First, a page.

Who Discovered Electricity?

Electricity pylon near Colliers Wood tube station, London. Credit: Wikimedia Commons.

Electricity is a form of energy and it occurs in nature, so it was not “invented.” As to who discovered it, many misconceptions abound. Some give credit to Benjamin Franklin for discovering electricity, but his experiments only helped establish the connection between lightning and electricity, nothing more.

The truth about the discovery of electricity is a bit more complex than a man flying his kite. It actually goes back more than two thousand years.

In about 600 BC, the Ancient Greeks discovered that rubbing fur on amber (fossilized tree resin) caused an attraction between the two – and so what the Greeks discovered was actually static electricity. Additionally, researchers and archeologists in the 1930’s discovered pots with sheets of copper inside that they believe may have been ancient batteries meant to produce light at ancient Roman sites. Similar devices were found in archeological digs near Baghdad meaning ancient Persians may have also used an early form of batteries.

A replica and diagram of one of the ancient electric cells (batteries) found near Bagdad.
A replica and diagram of one of the ancient electric cells (batteries) found near Bagdad.

But by the 17th century, many electricity-related discoveries had been made, such as the invention of an early electrostatic generator, the differentiation between positive and negative currents, and the classification of materials as conductors or insulators.

In the year 1600, English physician William Gilbert used the Latin word “electricus” to describe the force that certain substances exert when rubbed against each other. A few years later another English scientist, Thomas Browne, wrote several books and he used the word “electricity” to describe his investigations based on Gilbert’s work.

Who Discovered Electricity
Benjamin Franklin. Image Source: Wikipedia

In 1752, Ben Franklin conducted his experiment with a kite, a key, and a storm. This simply proved that lightning and tiny electric sparks were the same thing.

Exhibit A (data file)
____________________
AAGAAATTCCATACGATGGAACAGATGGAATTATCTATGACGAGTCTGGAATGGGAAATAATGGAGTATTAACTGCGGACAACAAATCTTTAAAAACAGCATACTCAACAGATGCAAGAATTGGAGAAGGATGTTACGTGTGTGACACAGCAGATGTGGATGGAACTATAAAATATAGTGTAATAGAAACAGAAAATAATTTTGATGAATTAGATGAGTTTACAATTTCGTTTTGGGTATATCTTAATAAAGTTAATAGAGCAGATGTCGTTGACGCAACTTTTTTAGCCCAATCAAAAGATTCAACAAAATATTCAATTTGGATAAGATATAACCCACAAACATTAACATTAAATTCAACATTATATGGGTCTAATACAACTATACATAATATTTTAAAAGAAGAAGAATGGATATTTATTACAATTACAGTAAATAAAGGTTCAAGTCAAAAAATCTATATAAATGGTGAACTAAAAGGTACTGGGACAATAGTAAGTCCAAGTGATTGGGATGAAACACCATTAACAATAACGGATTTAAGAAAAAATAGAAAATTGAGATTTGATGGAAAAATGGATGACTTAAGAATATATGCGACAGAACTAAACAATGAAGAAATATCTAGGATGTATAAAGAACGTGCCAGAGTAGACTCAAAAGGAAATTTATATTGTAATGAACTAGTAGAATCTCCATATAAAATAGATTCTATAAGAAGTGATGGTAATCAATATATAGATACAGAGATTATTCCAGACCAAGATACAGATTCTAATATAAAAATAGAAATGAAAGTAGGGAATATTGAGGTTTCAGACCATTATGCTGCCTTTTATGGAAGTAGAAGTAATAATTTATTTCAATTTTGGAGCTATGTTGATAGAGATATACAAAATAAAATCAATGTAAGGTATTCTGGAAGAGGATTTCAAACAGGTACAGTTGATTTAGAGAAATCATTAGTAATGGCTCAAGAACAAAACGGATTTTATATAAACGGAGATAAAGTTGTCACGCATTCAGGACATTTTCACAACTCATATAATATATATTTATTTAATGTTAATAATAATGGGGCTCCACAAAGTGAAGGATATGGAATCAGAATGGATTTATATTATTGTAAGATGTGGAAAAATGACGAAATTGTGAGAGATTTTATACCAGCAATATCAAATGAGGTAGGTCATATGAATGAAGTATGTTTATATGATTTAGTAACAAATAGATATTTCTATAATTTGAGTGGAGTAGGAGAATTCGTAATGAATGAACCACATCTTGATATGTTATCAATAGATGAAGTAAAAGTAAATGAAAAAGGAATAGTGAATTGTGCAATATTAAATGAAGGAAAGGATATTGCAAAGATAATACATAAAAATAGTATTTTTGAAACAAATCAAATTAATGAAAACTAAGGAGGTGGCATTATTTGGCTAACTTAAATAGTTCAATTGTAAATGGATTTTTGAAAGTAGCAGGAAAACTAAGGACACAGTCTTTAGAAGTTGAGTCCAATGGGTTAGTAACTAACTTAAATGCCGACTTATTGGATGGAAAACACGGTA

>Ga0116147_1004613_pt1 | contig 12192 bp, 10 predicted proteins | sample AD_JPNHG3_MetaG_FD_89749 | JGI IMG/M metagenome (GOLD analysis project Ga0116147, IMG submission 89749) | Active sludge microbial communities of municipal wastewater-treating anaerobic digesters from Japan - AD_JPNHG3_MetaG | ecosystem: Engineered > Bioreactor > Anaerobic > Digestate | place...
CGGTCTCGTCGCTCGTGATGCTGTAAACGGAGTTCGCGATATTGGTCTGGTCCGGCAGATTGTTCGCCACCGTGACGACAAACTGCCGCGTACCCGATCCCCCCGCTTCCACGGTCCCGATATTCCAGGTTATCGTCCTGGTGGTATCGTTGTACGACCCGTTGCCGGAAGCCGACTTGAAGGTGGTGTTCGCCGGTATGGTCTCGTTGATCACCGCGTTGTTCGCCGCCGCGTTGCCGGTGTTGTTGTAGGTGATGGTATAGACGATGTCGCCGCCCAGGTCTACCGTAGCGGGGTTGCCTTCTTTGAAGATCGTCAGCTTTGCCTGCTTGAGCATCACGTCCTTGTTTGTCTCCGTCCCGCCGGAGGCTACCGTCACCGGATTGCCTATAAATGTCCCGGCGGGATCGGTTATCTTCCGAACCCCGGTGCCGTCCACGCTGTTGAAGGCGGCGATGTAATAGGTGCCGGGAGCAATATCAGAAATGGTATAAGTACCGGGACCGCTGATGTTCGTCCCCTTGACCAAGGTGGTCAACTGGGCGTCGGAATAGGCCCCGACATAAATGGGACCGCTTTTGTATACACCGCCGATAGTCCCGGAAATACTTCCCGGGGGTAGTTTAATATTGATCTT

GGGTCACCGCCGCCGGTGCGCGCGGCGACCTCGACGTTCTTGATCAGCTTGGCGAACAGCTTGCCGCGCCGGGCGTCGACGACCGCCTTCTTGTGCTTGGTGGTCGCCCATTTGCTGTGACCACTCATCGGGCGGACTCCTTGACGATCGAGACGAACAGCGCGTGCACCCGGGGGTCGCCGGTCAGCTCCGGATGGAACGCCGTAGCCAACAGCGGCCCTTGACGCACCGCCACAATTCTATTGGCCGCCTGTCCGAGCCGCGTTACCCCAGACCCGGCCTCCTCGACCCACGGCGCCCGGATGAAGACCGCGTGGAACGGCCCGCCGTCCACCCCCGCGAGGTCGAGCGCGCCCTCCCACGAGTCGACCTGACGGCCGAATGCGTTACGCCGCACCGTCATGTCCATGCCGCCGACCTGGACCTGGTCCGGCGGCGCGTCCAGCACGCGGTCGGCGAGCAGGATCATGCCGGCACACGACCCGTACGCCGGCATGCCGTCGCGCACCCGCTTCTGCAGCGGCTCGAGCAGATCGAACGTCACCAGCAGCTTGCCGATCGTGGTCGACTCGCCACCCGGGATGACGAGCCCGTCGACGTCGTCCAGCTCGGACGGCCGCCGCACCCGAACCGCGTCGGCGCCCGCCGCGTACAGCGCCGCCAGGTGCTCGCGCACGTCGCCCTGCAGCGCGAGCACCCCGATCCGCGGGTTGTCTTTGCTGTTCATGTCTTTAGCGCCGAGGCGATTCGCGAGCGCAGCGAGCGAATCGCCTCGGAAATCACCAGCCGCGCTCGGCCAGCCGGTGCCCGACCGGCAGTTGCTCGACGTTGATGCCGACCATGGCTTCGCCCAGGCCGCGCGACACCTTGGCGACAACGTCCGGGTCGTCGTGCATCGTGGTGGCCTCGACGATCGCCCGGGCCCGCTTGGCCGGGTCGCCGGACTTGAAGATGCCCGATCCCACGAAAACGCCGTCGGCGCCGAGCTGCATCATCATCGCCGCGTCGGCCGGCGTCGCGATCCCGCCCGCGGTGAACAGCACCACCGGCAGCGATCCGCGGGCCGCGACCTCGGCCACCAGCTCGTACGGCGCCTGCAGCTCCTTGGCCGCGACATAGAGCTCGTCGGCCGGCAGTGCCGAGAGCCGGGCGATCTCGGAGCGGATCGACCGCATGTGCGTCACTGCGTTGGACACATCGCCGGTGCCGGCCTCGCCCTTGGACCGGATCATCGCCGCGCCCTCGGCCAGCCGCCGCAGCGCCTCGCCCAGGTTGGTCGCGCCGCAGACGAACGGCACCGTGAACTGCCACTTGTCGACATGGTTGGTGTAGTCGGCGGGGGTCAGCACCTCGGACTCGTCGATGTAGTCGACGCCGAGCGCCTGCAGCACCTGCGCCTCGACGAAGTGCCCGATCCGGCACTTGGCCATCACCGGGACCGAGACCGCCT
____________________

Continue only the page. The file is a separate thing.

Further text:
Italian physicist Alessandro Volta discovered that particular chemical reactions could produce electricity, and in 1800 he constructed the voltaic pile (an early electric battery) that produced a steady electric current, and so he was the first person to create a steady flow of electrical charge. Volta also created the first transmission of electricity by linking positively-charged and negatively-charged connectors and driving an electrical charge, or voltage, through them.

In 1831 electricity became viable for use in technology when Michael Faraday created the electric dynamo (a crude power generator), which solved the problem of generating electric current in an ongoing and practical way. Faraday’s rather crude invention used a magnet that was moved inside a coil of copper wire, creating a tiny electric current that flowed through the wire. This opened the door to American Thomas Edison and British scientist Joseph Swan who each invented the incandescent filament light bulb in their respective countries in about 1878. Previously, light bulbs had been invented by others, but the incandescent bulb was the first practical bulb that would light for hours on end.

Replica of Thomas Edison's first lightbulb. Credit: National Park Service.
Replica of Thomas Edison’s first lightbulb. Credit: National Park Service.

Swan and Edison later set up a joint company to produce the first practical filament lamp, and Edison used his direct-current system (DC) to provide power to illuminate the first New York electric street lamps in September 1882.

Later in the 1800’s and early 1900’s Serbian American engineer, inventor, and all around electrical wizard Nikola Tesla became an important contributor to the birth of commercial electricity. He worked with Edison and later had many revolutionary developments in electromagnetism, and had competing patents with Marconi for the invention of radio. He is well known for his work with alternating current (AC), AC motors, and the polyphase distribution system.

Later, American inventor and industrialist George Westinghouse purchased and developed Tesla’s patented motor for generating alternating current, and the work of Westinghouse, Tesla and others gradually convinced American society that the future of electricity lay with AC rather than DC.

Others who worked to bring the use of electricity to where it is today include Scottish inventor James Watt, Andre Ampere, a French mathematician, and German mathematician and physicist George Ohm.